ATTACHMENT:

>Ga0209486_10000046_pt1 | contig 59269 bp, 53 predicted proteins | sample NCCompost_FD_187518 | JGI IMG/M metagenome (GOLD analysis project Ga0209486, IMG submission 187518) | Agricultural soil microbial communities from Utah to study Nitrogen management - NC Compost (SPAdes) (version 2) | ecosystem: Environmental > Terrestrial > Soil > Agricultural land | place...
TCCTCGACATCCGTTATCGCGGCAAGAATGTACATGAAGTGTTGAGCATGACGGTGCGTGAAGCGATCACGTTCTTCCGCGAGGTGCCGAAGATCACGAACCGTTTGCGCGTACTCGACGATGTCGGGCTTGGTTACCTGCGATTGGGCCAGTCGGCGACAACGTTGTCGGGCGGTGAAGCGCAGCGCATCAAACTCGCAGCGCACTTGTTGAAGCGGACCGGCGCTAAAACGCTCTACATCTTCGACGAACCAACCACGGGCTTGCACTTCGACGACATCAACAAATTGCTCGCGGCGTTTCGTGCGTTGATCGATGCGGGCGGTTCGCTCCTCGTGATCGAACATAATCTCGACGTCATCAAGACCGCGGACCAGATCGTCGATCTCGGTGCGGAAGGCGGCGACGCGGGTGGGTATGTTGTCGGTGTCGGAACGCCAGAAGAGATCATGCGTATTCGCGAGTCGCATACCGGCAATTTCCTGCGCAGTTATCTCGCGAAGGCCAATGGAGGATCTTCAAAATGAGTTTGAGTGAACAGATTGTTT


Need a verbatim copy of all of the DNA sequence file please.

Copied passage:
>Ga0209486_10000046_pt1 | contig 59269 bp, 53 predicted proteins | sample NCCompost_FD_187518 | JGI IMG/M metagenome (GOLD analysis project Ga0209486, IMG submission 187518) | Agricultural soil microbial communities from Utah to study Nitrogen management - NC Compost (SPAdes) (version 2) | ecosystem: Environmental > Terrestrial > Soil > Agricultural land | place...
TCCTCGACATCCGTTATCGCGGCAAGAATGTACATGAAGTGTTGAGCATGACGGTGCGTGAAGCGATCACGTTCTTCCGCGAGGTGCCGAAGATCACGAACCGTTTGCGCGTACTCGACGATGTCGGGCTTGGTTACCTGCGATTGGGCCAGTCGGCGACAACGTTGTCGGGCGGTGAAGCGCAGCGCATCAAACTCGCAGCGCACTTGTTGAAGCGGACCGGCGCTAAAACGCTCTACATCTTCGACGAACCAACCACGGGCTTGCACTTCGACGACATCAACAAATTGCTCGCGGCGTTTCGTGCGTTGATCGATGCGGGCGGTTCGCTCCTCGTGATCGAACATAATCTCGACGTCATCAAGACCGCGGACCAGATCGTCGATCTCGGTGCGGAAGGCGGCGACGCGGGTGGGTATGTTGTCGGTGTCGGAACGCCAGAAGAGATCATGCGTATTCGCGAGTCGCATACCGGCAATTTCCTGCGCAGTTATCTCGCGAAGGCCAATGGAGGATCTTCAAAATGAGTTTGAGTGAACAGATTGTTT